Chaos In Hamlet

1320 Words 5 Pages
There’s Something Rotten in the State of Denmark
Denmark wasn’t always so corrupt. Most of the chaos occurs after Old King Hamlet’s mysterious death; King Claudius comes to the throne by quickly marrying Hamlet’s mother, Queen Gertrude. Young Hamlet has an eerie encounter with the ghost of his father, he learns the truth about his father’s death; he was murdered by his own brother, Claudius. Hamlet’s disgusted with his mother’s marriage, for he feels most utterly betrayed that his “virtuous” mother would give up her devotion to his father as if it had no emotional burden on her. Hamlet decides he needs to avenge his father, but he hesitates. His Christian outlook on the afterlife holds him back and causes his hesitation. As his thoughts progress,
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His beliefs cause him to delay his actions, despite his desire for revenge. While an actor cries during his reenactment of the sacking of Troy and Hamlet is perplexed at how easily it is for the actor to feign emotion. “Is it not monstrous that this player …show more content…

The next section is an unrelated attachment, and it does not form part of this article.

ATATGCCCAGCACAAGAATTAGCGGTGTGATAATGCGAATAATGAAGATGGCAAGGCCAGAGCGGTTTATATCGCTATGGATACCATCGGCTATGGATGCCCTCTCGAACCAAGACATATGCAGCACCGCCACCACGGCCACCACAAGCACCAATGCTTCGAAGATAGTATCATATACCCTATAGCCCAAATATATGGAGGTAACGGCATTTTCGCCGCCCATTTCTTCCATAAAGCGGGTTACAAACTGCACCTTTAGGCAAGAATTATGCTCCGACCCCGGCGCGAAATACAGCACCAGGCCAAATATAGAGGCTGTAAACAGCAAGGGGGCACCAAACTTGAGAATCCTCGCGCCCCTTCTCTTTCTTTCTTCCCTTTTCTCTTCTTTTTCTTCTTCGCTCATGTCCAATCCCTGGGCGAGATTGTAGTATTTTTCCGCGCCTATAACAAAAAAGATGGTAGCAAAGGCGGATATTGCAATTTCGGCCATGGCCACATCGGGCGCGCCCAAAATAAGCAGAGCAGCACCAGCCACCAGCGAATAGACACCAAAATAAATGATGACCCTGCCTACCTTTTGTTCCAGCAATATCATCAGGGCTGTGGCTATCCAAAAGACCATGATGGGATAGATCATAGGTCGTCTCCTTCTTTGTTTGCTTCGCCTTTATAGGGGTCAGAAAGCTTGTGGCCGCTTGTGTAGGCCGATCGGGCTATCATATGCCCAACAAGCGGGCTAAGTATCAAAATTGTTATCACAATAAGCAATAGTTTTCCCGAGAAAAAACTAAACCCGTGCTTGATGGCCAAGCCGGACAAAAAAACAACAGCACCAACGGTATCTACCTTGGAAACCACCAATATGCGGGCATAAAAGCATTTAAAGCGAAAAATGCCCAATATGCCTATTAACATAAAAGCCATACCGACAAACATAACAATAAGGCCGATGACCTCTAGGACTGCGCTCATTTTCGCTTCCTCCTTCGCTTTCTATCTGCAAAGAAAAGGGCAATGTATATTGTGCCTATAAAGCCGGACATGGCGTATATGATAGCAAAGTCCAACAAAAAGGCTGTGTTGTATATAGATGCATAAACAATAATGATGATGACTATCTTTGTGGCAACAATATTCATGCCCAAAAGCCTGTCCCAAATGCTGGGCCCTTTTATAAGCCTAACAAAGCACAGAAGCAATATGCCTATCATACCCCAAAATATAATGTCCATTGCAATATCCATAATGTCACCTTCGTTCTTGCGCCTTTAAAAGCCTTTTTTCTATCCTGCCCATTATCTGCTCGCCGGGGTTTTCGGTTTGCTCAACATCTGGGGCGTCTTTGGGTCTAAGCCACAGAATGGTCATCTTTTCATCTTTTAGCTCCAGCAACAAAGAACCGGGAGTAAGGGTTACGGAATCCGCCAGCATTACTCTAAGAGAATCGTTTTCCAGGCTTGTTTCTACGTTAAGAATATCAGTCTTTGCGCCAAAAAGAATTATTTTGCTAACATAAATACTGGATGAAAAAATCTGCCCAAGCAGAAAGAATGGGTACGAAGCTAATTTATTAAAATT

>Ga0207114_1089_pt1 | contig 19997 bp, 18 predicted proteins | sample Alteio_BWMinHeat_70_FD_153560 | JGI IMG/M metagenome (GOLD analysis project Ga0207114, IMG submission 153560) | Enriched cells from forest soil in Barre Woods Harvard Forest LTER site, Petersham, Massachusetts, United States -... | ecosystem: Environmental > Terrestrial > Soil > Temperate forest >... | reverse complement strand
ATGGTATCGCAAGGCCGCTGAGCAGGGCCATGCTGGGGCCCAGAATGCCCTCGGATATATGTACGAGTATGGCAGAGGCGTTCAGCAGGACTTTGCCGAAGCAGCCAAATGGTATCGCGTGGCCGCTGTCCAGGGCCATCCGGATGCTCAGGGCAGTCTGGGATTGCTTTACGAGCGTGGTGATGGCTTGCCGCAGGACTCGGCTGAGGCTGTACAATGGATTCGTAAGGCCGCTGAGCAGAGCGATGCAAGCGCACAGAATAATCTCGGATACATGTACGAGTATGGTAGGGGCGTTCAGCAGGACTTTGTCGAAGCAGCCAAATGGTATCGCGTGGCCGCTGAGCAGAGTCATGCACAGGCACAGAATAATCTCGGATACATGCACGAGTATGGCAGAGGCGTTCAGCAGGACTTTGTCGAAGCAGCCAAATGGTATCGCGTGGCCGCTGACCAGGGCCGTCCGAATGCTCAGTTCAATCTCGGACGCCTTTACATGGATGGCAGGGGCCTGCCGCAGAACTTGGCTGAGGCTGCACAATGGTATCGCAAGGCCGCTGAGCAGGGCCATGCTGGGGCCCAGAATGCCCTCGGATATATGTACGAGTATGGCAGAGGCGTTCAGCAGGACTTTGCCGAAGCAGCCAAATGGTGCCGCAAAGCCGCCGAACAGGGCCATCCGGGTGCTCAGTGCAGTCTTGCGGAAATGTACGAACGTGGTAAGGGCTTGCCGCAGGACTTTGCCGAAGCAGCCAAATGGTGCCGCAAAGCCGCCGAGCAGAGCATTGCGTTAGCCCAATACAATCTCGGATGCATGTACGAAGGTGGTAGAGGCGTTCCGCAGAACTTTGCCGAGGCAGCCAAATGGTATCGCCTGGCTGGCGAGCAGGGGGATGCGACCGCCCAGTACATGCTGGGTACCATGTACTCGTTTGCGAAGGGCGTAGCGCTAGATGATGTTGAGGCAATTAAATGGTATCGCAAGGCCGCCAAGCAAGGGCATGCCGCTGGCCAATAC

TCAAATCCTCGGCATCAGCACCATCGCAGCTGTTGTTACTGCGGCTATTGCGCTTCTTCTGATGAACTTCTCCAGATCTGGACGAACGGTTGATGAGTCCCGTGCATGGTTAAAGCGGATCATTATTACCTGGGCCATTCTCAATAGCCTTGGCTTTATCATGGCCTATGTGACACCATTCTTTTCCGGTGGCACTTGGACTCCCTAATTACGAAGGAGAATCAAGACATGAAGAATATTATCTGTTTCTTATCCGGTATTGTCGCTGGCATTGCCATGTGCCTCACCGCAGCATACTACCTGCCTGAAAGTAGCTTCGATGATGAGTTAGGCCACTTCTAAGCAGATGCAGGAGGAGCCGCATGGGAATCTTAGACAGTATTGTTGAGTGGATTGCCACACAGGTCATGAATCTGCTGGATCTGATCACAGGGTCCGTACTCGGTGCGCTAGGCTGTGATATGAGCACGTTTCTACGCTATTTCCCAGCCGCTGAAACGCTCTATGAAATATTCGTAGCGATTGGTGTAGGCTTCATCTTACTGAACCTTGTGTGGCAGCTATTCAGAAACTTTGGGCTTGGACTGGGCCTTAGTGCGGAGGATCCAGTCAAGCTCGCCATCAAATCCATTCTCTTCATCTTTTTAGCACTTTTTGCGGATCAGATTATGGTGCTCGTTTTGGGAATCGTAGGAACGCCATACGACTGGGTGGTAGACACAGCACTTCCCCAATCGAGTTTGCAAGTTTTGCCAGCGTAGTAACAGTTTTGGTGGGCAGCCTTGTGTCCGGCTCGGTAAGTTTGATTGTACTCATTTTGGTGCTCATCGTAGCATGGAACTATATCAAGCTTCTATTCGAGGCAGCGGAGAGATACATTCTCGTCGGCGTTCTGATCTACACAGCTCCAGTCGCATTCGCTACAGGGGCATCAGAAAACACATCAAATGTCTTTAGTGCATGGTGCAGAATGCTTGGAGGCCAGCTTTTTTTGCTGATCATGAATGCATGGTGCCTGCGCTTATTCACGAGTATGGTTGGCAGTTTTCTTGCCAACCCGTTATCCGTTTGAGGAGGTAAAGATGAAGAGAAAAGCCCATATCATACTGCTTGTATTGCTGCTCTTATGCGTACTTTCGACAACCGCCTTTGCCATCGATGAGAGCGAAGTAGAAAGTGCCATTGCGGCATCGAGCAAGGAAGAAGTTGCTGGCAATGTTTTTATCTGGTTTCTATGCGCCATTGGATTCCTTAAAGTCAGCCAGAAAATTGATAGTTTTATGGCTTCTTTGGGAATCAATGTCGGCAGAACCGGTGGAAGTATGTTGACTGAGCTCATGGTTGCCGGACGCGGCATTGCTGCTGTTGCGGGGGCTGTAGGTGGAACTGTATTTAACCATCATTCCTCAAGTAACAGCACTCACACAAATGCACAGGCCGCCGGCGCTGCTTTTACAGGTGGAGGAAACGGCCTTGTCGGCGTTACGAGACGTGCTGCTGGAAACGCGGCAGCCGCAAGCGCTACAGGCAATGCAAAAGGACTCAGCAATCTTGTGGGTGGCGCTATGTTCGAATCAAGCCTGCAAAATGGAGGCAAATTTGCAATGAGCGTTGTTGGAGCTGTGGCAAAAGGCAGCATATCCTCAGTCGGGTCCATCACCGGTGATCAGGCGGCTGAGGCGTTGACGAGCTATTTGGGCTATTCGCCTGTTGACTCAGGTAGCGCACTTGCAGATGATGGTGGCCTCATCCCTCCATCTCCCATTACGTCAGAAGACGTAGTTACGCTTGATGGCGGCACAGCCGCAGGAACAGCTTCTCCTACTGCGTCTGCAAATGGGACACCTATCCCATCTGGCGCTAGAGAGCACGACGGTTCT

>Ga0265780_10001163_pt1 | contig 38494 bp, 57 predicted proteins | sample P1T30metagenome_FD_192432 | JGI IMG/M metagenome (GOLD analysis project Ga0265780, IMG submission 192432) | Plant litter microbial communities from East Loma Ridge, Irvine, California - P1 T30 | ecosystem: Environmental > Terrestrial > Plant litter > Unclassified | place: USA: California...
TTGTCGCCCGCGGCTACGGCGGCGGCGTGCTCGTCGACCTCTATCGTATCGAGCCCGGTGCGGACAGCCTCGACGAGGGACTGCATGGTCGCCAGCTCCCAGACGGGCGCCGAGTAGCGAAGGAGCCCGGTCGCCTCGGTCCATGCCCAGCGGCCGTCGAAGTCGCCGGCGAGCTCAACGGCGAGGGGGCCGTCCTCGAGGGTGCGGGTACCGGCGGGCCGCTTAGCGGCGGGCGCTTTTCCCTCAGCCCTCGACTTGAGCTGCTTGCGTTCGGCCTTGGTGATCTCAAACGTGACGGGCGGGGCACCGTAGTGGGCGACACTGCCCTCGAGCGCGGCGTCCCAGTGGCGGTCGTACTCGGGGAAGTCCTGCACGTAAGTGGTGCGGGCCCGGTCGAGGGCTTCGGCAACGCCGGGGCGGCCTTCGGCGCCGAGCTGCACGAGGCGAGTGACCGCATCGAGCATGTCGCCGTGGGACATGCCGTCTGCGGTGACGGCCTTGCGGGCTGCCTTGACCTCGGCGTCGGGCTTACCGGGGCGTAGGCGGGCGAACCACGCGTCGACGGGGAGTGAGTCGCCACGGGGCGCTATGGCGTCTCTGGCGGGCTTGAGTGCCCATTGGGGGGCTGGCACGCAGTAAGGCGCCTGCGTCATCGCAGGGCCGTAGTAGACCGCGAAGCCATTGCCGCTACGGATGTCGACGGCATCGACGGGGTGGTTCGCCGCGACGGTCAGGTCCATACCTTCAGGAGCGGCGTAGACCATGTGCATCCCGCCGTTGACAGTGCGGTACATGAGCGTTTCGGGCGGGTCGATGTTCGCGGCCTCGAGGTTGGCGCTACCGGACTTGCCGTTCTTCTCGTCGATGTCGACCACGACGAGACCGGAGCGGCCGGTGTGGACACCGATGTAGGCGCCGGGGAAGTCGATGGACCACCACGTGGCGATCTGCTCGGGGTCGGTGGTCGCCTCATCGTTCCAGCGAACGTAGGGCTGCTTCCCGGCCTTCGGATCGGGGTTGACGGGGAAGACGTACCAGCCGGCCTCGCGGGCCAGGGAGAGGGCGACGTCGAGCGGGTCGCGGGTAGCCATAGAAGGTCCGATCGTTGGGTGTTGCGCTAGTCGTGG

This is not the mindset of a devout Christian. This is the mindset of a pagan warrior. He is becoming more obsessed with the idea of revenge, and it’s now become the most important part of his life; so important he is now abandoning everything that has nothing to do with revenge. He admires how the soldiers fight for basically nothing, just to defend their honor. It’s his duty to defend the honor of his father, which is interesting he would take a look at it from that perspective. The Greek idea of kleios is becoming prominent here, which is typically not the main priority of a Christian -- his pagan warrior ethos is developing at this stage. He’s consciously choosing to think in this way, because it will allow him to be able to kill Claudius without the heart wrenching guilt a Christian would feel; they don 't kill for honor or anything that glorifies man, they would only kill for self-defense. Hamlet’s mindset is changing and he’s starting to become more proactive and hostile towards the topic of his uncle, and he’s planning his revenge-- completely neglecting most of his Christian morals. Everything Hamlet has ever known or believed in changes. His friends, his stepfather, and his mother have all betrayed him, so he really can’t rely or trust on a lot of people, just him and his friend, Horatio. He also he’s completely disregarding Christianity. He has a cynical

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